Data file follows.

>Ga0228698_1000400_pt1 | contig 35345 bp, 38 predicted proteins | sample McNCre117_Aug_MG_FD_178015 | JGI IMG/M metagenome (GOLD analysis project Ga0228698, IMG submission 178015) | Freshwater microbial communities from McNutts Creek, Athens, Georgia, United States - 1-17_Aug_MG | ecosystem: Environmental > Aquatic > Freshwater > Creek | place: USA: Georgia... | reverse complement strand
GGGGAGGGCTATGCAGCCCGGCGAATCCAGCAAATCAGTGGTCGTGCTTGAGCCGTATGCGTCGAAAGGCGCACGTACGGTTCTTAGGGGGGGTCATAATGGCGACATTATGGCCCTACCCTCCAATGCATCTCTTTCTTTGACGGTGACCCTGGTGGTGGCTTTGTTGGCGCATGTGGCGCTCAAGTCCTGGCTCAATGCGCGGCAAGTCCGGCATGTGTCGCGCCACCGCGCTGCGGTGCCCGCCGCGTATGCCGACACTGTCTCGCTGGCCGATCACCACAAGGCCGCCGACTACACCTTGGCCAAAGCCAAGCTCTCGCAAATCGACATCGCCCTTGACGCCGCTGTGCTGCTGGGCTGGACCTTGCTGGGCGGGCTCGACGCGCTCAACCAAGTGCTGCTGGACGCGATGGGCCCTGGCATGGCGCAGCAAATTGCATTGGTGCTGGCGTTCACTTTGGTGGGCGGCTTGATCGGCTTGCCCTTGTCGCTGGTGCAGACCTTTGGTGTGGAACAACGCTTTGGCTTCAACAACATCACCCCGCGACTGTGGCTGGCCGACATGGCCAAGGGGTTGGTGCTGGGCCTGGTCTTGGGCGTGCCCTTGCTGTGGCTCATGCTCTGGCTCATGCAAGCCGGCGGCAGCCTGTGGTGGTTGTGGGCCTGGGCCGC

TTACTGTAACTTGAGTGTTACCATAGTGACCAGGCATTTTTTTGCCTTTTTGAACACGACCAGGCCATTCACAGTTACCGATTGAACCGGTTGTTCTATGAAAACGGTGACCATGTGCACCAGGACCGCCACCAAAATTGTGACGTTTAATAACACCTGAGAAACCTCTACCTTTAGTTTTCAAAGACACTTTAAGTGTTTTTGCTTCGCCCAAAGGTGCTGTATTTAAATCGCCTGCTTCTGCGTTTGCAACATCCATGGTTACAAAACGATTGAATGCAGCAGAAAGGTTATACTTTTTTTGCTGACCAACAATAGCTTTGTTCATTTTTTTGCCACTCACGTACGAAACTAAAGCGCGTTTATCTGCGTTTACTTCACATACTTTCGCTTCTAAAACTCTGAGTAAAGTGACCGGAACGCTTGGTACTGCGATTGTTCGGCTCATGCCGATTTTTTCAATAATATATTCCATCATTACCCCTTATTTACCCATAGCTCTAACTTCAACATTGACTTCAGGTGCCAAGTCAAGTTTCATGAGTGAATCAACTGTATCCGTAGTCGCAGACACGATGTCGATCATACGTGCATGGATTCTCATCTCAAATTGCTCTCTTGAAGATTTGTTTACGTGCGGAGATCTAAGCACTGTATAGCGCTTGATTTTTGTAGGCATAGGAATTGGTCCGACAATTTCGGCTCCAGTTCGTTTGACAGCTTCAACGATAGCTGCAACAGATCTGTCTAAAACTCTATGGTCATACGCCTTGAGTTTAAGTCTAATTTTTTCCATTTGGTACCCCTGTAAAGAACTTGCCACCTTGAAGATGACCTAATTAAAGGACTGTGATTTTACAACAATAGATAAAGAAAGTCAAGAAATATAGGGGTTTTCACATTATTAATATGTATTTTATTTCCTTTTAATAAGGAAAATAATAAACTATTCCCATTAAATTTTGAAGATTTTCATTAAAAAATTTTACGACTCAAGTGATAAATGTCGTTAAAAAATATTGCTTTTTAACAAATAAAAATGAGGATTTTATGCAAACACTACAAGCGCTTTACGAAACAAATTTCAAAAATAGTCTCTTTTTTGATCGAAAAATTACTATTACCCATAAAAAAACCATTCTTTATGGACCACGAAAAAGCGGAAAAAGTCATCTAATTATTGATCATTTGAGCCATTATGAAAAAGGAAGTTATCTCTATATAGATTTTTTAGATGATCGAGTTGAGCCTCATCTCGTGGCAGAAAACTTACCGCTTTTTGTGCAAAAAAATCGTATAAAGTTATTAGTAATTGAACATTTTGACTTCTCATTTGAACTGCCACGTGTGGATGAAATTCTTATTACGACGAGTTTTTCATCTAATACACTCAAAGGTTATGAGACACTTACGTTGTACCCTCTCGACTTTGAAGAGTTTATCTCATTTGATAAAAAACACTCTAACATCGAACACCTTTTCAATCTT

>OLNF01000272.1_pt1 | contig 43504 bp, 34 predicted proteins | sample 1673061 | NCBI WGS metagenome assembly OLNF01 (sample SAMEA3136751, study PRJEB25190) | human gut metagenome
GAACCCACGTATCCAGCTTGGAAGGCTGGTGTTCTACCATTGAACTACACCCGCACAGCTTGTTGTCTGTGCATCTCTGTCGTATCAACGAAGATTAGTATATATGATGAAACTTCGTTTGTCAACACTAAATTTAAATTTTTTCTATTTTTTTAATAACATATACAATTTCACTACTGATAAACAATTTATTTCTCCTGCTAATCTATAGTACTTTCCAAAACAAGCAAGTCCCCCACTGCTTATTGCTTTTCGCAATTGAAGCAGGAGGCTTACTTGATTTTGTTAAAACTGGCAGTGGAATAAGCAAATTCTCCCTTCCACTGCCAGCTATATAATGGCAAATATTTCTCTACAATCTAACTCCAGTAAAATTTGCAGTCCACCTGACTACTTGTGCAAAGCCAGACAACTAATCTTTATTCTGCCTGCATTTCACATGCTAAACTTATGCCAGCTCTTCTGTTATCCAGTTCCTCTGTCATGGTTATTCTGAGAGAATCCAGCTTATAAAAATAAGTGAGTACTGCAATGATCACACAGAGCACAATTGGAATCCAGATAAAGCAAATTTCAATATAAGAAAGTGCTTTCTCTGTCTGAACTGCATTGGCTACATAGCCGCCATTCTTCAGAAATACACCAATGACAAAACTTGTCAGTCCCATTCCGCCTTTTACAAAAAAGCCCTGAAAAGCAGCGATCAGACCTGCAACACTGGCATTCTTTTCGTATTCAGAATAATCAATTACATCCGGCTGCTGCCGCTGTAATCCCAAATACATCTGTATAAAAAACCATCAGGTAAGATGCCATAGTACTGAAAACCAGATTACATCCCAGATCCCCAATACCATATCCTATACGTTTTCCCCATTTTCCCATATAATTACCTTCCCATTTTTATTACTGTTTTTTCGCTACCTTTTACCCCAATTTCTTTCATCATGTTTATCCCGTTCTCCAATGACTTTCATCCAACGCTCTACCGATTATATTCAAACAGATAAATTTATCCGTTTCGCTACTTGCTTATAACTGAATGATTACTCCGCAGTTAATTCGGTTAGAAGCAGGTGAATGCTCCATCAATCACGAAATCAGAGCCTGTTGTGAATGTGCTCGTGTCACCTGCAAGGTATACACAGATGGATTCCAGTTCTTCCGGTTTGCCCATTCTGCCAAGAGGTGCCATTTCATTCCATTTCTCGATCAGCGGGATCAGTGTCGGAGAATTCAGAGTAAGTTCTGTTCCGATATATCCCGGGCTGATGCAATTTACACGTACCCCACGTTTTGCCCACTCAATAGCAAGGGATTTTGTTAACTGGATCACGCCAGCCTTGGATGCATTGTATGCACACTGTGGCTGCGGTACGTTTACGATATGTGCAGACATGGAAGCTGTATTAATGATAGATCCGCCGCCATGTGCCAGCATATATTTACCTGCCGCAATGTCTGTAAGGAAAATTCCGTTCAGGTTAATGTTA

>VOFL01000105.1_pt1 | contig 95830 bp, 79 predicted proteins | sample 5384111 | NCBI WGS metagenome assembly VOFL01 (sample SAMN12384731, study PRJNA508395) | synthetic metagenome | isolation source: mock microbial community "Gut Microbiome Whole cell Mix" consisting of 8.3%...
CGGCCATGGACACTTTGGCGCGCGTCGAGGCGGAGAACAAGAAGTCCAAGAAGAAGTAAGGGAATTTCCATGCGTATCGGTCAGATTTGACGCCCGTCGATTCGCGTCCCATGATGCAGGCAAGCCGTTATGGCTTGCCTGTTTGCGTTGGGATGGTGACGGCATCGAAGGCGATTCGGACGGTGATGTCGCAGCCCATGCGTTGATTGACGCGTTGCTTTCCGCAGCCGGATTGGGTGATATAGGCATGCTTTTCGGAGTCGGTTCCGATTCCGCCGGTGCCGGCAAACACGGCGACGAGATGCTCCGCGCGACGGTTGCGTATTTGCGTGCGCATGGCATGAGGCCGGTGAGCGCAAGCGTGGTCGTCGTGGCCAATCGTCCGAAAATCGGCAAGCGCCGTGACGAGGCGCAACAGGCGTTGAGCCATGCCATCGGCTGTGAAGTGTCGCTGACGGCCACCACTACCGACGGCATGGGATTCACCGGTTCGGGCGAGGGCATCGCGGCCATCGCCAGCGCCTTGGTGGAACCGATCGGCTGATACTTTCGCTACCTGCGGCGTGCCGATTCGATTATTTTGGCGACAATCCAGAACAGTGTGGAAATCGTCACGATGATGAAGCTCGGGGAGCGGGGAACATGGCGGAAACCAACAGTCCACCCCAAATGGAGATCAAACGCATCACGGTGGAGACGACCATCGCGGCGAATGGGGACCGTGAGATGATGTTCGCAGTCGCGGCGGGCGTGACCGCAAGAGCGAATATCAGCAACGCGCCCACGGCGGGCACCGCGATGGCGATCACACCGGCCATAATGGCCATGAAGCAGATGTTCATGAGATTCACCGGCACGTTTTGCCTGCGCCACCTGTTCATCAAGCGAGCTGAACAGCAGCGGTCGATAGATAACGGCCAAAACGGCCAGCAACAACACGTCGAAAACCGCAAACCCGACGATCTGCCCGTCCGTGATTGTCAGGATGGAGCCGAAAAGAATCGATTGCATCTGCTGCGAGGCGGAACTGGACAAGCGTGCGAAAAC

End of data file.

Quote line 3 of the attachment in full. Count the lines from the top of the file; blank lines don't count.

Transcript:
TTACTGTAACTTGAGTGTTACCATAGTGACCAGGCATTTTTTTGCCTTTTTGAACACGACCAGGCCATTCACAGTTACCGATTGAACCGGTTGTTCTATGAAAACGGTGACCATGTGCACCAGGACCGCCACCAAAATTGTGACGTTTAATAACACCTGAGAAACCTCTACCTTTAGTTTTCAAAGACACTTTAAGTGTTTTTGCTTCGCCCAAAGGTGCTGTATTTAAATCGCCTGCTTCTGCGTTTGCAACATCCATGGTTACAAAACGATTGAATGCAGCAGAAAGGTTATACTTTTTTTGCTGACCAACAATAGCTTTGTTCATTTTTTTGCCACTCACGTACGAAACTAAAGCGCGTTTATCTGCGTTTACTTCACATACTTTCGCTTCTAAAACTCTGAGTAAAGTGACCGGAACGCTTGGTACTGCGATTGTTCGGCTCATGCCGATTTTTTCAATAATATATTCCATCATTACCCCTTATTTACCCATAGCTCTAACTTCAACATTGACTTCAGGTGCCAAGTCAAGTTTCATGAGTGAATCAACTGTATCCGTAGTCGCAGACACGATGTCGATCATACGTGCATGGATTCTCATCTCAAATTGCTCTCTTGAAGATTTGTTTACGTGCGGAGATCTAAGCACTGTATAGCGCTTGATTTTTGTAGGCATAGGAATTGGTCCGACAATTTCGGCTCCAGTTCGTTTGACAGCTTCAACGATAGCTGCAACAGATCTGTCTAAAACTCTATGGTCATACGCCTTGAGTTTAAGTCTAATTTTTTCCATTTGGTACCCCTGTAAAGAACTTGCCACCTTGAAGATGACCTAATTAAAGGACTGTGATTTTACAACAATAGATAAAGAAAGTCAAGAAATATAGGGGTTTTCACATTATTAATATGTATTTTATTTCCTTTTAATAAGGAAAATAATAAACTATTCCCATTAAATTTTGAAGATTTTCATTAAAAAATTTTACGACTCAAGTGATAAATGTCGTTAAAAAATATTGCTTTTTAACAAATAAAAATGAGGATTTTATGCAAACACTACAAGCGCTTTACGAAACAAATTTCAAAAATAGTCTCTTTTTTGATCGAAAAATTACTATTACCCATAAAAAAACCATTCTTTATGGACCACGAAAAAGCGGAAAAAGTCATCTAATTATTGATCATTTGAGCCATTATGAAAAAGGAAGTTATCTCTATATAGATTTTTTAGATGATCGAGTTGAGCCTCATCTCGTGGCAGAAAACTTACCGCTTTTTGTGCAAAAAAATCGTATAAAGTTATTAGTAATTGAACATTTTGACTTCTCATTTGAACTGCCACGTGTGGATGAAATTCTTATTACGACGAGTTTTTCATCTAATACACTCAAAGGTTATGAGACACTTACGTTGTACCCTCTCGACTTTGAAGAGTTTATCTCATTTGATAAAAAACACTCTAACATCGAACACCTTTTCAATCTT